Can your DS's twin brother talk to him and see what is going on? Can your DH take DS away for a few days (eg walking in the hills) to try to make contact? Or is there a grandparent who can help? I wouldn't rule out a GP visit either.

However these chats need to be done carefully as teens really don't like being lectured. They will shut down and hide away if they don't like what is being said. It is like negotiating a minefield getting a two way conversation going.

Your DS can't hide in his room for much longer- he needs to be working or doing a college course soon. You are feeding him and providing for him and he is doing nothing in return. It is not a long term solution for anyone. I do feel for you and hope DS turns a corner soon.

PatrickDad Wed 02-Jan-13 23:45:14

Many thanks for replies. That has given me a some good ideas to think about. Hearing from people who have been in similar situations is definitely encouraging.

By the way I have no idea what all the abbreviations mean smile. DS, DH, DD....?

We have tried talking to him, but it's bit like herding cats. He's good at telling people what they want to hear.

I think probably having a twin is difficult, and he must compare himself even if not consciously.

Avuncular Thu 03-Jan-13 00:29:19

Young5 you are probably describing me perfectly - 45 years ago.

He might be just thinking.

It's a pivotal time of life and they have to get to know themselves and re-orientate for that big bad world out there. And I think it's even worse now than it was then for me.

Some years later on management courses I found myself classified as a 'Creator/Innovator'. The cap definitely fitted - I seemed to have developed the means - and had the secure home background - to be able to think 'outside the box' and go it alone on big new ideas.

So maybe think about personality types. But also i suppose I am (not too severely) 'manic/depressive'. So keep an eye open, and be receptive on the occasions when he does open up, but don't worry.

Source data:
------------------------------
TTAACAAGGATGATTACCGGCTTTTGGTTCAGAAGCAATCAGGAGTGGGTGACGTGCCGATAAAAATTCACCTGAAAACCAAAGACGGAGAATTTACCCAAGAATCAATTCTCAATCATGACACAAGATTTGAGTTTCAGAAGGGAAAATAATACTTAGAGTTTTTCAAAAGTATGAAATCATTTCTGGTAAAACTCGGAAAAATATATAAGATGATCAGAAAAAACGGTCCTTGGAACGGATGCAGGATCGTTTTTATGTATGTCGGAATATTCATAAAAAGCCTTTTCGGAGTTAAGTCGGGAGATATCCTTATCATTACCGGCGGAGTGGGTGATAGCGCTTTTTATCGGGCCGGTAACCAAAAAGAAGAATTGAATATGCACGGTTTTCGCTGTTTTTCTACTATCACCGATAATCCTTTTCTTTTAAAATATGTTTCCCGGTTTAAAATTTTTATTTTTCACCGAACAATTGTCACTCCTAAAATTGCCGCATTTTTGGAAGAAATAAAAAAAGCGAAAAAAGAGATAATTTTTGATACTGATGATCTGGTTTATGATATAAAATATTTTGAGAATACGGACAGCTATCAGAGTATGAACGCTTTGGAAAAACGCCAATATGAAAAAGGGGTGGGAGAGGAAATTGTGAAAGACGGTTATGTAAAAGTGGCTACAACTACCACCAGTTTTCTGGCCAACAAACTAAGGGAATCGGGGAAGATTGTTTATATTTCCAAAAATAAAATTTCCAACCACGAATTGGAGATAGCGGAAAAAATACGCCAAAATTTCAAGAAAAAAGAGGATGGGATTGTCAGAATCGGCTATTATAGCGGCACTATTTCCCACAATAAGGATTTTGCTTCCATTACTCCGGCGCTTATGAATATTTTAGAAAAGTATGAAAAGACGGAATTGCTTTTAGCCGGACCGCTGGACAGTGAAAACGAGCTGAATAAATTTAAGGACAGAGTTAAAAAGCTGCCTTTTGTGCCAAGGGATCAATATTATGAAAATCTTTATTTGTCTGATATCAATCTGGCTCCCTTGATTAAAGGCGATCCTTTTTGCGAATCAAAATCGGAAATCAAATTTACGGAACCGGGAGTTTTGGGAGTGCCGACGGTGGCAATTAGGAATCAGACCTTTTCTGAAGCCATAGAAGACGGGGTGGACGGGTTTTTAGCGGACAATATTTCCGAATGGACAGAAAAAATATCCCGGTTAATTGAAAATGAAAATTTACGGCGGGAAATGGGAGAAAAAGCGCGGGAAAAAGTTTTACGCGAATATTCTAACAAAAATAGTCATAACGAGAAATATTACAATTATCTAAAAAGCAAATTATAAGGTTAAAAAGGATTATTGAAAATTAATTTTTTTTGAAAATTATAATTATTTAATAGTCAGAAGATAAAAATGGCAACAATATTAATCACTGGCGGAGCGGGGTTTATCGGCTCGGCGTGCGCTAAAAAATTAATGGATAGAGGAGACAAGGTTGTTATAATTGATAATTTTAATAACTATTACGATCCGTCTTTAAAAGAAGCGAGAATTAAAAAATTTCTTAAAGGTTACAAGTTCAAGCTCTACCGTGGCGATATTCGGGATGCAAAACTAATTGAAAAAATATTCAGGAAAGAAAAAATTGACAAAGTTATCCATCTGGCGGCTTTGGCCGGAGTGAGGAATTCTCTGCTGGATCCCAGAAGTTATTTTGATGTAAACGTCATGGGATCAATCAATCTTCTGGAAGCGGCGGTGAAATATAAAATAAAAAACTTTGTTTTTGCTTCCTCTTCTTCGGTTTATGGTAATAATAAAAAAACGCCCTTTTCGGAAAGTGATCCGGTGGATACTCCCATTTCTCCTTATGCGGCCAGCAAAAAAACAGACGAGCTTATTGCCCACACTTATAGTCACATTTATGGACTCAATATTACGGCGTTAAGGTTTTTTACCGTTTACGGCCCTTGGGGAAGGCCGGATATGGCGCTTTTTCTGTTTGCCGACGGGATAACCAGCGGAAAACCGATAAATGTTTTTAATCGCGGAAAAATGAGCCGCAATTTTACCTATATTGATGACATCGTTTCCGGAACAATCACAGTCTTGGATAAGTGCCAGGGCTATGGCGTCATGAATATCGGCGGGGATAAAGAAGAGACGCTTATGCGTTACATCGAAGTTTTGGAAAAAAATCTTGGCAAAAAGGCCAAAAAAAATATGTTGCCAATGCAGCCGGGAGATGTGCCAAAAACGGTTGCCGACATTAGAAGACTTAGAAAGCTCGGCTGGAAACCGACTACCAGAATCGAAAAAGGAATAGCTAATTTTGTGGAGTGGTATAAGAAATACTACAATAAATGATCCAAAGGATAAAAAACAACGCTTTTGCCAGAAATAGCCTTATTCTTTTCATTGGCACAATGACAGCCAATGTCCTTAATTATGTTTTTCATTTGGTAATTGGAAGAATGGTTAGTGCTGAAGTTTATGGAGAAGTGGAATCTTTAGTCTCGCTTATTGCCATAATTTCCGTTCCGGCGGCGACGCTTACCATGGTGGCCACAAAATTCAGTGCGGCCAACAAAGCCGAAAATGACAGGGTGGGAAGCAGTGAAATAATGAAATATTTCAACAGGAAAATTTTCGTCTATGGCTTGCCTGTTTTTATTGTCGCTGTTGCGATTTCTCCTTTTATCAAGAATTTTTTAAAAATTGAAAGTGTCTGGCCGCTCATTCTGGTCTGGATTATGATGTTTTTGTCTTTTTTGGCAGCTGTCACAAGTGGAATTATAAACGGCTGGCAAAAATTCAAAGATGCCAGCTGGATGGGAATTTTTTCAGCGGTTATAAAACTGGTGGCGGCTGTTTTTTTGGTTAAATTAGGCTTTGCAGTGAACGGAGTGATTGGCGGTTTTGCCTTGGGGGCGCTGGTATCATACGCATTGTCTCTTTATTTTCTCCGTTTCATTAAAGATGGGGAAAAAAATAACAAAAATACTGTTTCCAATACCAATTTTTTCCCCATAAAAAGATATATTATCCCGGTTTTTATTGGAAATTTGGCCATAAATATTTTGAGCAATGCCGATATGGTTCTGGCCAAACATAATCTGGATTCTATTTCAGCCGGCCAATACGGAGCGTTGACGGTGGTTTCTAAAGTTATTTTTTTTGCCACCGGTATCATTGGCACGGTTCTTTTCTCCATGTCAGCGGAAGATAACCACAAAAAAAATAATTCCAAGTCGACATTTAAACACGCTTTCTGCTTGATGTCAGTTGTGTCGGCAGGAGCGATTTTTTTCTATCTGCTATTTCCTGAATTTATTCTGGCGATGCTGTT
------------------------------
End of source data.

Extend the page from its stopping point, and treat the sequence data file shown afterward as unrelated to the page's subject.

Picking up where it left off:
Avuncular Thu 03-Jan-13 00:33:11

Abbreviations

Theres a page headed acronyms up the top of the thread

not rocket science but I too found it all a bit daunting when I started this a mere week ago

Anyone got a cure for MN addiction?

Avuncular Thu 03-Jan-13 00:39:57

Personality types

This Wikipedia summary looks a good place to start (click on the link)

Astelia Thu 03-Jan-13 00:51:42

Anyone got a cure for MN addiction?

I lose hours of my week to MN, I'd like to hear if there is a cure grin.

young5 Fri 04-Jan-13 00:08:24

Thanks to PatrickDad and Avuncular. My DS is a highly creative type and a perfectionist so not a good combination in times of stress. This latest bout has been full on since September (college open days). There was a bit of an improvement today when he instigated a very short conversation with me.

PatrickDad Fri 04-Jan-13 12:34:52

Hi young5 - it sounds as though there are some encouraging signs with your son. He is not using drugs, tobacco, alcohol. He is keeping up his studies. And he is starting the occasional conversation. In what way is he creative?

soulresolution Fri 04-Jan-13 12:52:01

Hi Young5, I was a bit surprised when you said in your post that you 'tracked him down' after your ds went out without saying where. Does he always tell you where he's going and do you always go looking for him if not? What is that you are worried might happen to him?